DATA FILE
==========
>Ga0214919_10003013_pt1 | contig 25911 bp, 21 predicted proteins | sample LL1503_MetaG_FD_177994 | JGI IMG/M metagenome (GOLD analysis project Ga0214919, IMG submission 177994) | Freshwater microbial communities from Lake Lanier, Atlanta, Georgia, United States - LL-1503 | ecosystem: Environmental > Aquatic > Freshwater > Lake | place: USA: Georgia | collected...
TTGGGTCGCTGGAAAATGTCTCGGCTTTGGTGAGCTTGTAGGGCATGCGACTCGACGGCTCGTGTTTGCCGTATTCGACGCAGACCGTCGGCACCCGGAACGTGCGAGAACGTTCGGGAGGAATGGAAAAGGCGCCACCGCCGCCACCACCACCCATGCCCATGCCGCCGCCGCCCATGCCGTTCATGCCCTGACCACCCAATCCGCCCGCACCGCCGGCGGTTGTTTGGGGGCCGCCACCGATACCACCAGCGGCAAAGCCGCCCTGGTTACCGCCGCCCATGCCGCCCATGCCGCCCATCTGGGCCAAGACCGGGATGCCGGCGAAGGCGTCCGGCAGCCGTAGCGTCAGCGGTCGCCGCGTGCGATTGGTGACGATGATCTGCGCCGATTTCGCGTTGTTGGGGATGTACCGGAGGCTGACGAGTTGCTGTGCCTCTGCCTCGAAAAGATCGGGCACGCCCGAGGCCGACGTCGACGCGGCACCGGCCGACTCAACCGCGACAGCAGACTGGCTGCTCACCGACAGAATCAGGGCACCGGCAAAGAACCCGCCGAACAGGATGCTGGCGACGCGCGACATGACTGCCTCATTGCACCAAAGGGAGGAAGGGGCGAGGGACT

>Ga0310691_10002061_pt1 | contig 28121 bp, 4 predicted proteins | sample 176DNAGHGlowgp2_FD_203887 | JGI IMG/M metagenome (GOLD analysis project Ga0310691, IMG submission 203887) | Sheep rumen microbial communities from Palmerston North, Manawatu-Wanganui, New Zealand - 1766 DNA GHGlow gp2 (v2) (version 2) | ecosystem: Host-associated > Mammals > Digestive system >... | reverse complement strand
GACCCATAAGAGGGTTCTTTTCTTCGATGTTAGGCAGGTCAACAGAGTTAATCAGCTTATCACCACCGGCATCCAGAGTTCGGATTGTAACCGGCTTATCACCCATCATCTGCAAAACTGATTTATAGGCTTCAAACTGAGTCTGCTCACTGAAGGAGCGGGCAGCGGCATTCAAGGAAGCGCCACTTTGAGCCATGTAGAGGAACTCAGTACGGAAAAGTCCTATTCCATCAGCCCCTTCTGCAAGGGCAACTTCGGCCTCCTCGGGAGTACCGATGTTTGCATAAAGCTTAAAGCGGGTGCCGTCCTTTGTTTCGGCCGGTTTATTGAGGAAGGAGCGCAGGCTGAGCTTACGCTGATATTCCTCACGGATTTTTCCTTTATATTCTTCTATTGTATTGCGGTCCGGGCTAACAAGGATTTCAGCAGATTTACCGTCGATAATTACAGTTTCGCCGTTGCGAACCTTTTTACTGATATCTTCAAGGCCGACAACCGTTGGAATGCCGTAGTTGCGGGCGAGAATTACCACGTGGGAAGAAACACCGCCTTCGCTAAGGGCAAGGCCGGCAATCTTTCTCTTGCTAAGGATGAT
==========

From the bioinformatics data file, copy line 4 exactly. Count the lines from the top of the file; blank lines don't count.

GACCCATAAGAGGGTTCTTTTCTTCGATGTTAGGCAGGTCAACAGAGTTAATCAGCTTATCACCACCGGCATCCAGAGTTCGGATTGTAACCGGCTTATCACCCATCATCTGCAAAACTGATTTATAGGCTTCAAACTGAGTCTGCTCACTGAAGGAGCGGGCAGCGGCATTCAAGGAAGCGCCACTTTGAGCCATGTAGAGGAACTCAGTACGGAAAAGTCCTATTCCATCAGCCCCTTCTGCAAGGGCAACTTCGGCCTCCTCGGGAGTACCGATGTTTGCATAAAGCTTAAAGCGGGTGCCGTCCTTTGTTTCGGCCGGTTTATTGAGGAAGGAGCGCAGGCTGAGCTTACGCTGATATTCCTCACGGATTTTTCCTTTATATTCTTCTATTGTATTGCGGTCCGGGCTAACAAGGATTTCAGCAGATTTACCGTCGATAATTACAGTTTCGCCGTTGCGAACCTTTTTACTGATATCTTCAAGGCCGACAACCGTTGGAATGCCGTAGTTGCGGGCGAGAATTACCACGTGGGAAGAAACACCGCCTTCGCTAAGGGCAAGGCCGGCAATCTTTCTCTTGCTAAGGATGAT